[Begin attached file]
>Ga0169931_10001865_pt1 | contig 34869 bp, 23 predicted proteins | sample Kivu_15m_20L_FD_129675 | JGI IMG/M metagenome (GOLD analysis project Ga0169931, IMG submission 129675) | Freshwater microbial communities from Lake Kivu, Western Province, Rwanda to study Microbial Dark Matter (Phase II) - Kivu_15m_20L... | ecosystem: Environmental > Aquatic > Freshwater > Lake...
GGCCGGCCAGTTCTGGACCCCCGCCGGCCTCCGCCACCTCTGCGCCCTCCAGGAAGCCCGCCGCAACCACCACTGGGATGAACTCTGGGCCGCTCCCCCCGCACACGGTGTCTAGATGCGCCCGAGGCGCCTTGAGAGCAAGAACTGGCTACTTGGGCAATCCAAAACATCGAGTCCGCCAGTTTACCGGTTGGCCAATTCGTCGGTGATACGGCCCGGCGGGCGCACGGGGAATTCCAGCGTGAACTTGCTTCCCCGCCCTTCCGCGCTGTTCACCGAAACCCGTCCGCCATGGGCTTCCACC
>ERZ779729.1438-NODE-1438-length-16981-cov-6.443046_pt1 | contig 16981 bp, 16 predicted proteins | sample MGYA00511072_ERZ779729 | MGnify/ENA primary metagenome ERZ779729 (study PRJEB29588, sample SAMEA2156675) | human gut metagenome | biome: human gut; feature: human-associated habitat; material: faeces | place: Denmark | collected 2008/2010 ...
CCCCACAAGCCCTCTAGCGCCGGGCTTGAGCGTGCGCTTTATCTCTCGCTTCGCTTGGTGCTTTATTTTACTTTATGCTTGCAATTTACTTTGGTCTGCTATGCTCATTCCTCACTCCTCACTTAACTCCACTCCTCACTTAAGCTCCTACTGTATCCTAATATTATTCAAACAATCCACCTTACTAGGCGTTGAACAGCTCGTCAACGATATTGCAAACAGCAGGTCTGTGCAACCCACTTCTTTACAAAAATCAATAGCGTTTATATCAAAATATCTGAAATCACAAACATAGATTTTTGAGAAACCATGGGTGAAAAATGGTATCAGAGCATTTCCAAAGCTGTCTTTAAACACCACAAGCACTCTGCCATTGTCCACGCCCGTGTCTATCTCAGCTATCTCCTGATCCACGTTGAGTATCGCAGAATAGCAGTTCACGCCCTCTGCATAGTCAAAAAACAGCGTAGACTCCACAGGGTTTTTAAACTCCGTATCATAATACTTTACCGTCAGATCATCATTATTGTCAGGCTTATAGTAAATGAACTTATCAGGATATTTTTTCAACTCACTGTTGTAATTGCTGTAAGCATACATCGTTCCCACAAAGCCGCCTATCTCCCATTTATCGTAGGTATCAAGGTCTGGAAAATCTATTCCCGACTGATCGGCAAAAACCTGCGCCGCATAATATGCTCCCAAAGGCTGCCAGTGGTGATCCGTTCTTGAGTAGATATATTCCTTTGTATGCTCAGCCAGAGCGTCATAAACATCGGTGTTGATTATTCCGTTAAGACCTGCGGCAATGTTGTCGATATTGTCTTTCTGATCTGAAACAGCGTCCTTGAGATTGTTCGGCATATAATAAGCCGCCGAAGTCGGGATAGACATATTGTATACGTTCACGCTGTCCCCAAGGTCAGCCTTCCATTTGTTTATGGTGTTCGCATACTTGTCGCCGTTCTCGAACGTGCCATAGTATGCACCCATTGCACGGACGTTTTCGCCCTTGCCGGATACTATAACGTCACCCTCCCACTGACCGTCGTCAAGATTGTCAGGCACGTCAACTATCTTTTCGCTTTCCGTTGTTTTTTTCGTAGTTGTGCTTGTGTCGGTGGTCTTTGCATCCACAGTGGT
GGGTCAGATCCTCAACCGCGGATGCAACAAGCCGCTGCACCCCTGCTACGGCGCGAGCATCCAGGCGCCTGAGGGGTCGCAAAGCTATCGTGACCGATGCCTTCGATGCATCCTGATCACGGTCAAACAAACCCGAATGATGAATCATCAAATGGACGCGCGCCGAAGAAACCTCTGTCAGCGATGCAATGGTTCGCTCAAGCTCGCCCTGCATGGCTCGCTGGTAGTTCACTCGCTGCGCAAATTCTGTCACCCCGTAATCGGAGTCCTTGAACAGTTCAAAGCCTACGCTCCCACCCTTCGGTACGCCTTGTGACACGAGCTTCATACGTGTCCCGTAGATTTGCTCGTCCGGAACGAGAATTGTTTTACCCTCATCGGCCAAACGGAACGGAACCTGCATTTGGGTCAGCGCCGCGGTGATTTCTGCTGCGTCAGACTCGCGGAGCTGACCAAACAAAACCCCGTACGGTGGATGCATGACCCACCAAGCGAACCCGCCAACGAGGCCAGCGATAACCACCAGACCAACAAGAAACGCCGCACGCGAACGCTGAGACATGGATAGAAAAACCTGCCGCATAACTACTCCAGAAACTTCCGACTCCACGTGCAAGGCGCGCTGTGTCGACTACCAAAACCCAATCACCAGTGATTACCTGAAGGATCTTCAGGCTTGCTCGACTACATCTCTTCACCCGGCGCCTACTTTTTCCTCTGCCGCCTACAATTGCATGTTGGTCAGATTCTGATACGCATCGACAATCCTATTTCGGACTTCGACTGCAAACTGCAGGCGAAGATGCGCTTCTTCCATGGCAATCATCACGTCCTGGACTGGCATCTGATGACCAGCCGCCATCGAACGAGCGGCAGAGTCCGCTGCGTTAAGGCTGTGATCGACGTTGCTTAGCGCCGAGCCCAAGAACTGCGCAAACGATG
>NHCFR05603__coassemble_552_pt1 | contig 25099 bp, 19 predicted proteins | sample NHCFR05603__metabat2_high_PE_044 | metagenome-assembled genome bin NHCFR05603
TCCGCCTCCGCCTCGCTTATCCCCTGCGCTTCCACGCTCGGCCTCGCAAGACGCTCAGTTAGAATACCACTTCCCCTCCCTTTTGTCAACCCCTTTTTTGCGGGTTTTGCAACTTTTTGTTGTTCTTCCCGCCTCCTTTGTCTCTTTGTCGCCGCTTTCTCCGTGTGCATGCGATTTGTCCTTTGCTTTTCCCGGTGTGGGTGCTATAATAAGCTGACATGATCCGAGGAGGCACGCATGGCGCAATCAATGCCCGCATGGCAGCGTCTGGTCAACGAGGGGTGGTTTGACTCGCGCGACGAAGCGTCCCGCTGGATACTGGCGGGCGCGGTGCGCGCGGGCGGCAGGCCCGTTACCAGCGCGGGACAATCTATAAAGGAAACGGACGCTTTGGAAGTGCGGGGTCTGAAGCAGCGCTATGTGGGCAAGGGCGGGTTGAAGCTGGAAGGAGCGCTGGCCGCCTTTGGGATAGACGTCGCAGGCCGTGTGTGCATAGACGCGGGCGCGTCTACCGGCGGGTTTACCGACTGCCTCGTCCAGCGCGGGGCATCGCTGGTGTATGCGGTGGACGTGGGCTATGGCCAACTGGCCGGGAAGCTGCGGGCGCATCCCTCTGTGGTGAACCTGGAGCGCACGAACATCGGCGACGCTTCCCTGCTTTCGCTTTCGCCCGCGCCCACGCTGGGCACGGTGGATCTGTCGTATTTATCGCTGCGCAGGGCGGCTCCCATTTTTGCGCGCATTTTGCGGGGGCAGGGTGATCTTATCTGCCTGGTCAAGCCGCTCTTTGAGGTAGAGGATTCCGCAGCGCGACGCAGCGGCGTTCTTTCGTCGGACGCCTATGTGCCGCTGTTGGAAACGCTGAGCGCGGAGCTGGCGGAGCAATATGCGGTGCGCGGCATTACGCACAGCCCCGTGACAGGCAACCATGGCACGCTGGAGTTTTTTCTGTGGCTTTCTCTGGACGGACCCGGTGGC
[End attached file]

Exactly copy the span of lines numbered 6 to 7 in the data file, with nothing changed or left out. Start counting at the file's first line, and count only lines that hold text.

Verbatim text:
>NHCFR05603__coassemble_552_pt1 | contig 25099 bp, 19 predicted proteins | sample NHCFR05603__metabat2_high_PE_044 | metagenome-assembled genome bin NHCFR05603
TCCGCCTCCGCCTCGCTTATCCCCTGCGCTTCCACGCTCGGCCTCGCAAGACGCTCAGTTAGAATACCACTTCCCCTCCCTTTTGTCAACCCCTTTTTTGCGGGTTTTGCAACTTTTTGTTGTTCTTCCCGCCTCCTTTGTCTCTTTGTCGCCGCTTTCTCCGTGTGCATGCGATTTGTCCTTTGCTTTTCCCGGTGTGGGTGCTATAATAAGCTGACATGATCCGAGGAGGCACGCATGGCGCAATCAATGCCCGCATGGCAGCGTCTGGTCAACGAGGGGTGGTTTGACTCGCGCGACGAAGCGTCCCGCTGGATACTGGCGGGCGCGGTGCGCGCGGGCGGCAGGCCCGTTACCAGCGCGGGACAATCTATAAAGGAAACGGACGCTTTGGAAGTGCGGGGTCTGAAGCAGCGCTATGTGGGCAAGGGCGGGTTGAAGCTGGAAGGAGCGCTGGCCGCCTTTGGGATAGACGTCGCAGGCCGTGTGTGCATAGACGCGGGCGCGTCTACCGGCGGGTTTACCGACTGCCTCGTCCAGCGCGGGGCATCGCTGGTGTATGCGGTGGACGTGGGCTATGGCCAACTGGCCGGGAAGCTGCGGGCGCATCCCTCTGTGGTGAACCTGGAGCGCACGAACATCGGCGACGCTTCCCTGCTTTCGCTTTCGCCCGCGCCCACGCTGGGCACGGTGGATCTGTCGTATTTATCGCTGCGCAGGGCGGCTCCCATTTTTGCGCGCATTTTGCGGGGGCAGGGTGATCTTATCTGCCTGGTCAAGCCGCTCTTTGAGGTAGAGGATTCCGCAGCGCGACGCAGCGGCGTTCTTTCGTCGGACGCCTATGTGCCGCTGTTGGAAACGCTGAGCGCGGAGCTGGCGGAGCAATATGCGGTGCGCGGCATTACGCACAGCCCCGTGACAGGCAACCATGGCACGCTGGAGTTTTTTCTGTGGCTTTCTCTGGACGGACCCGGTGGC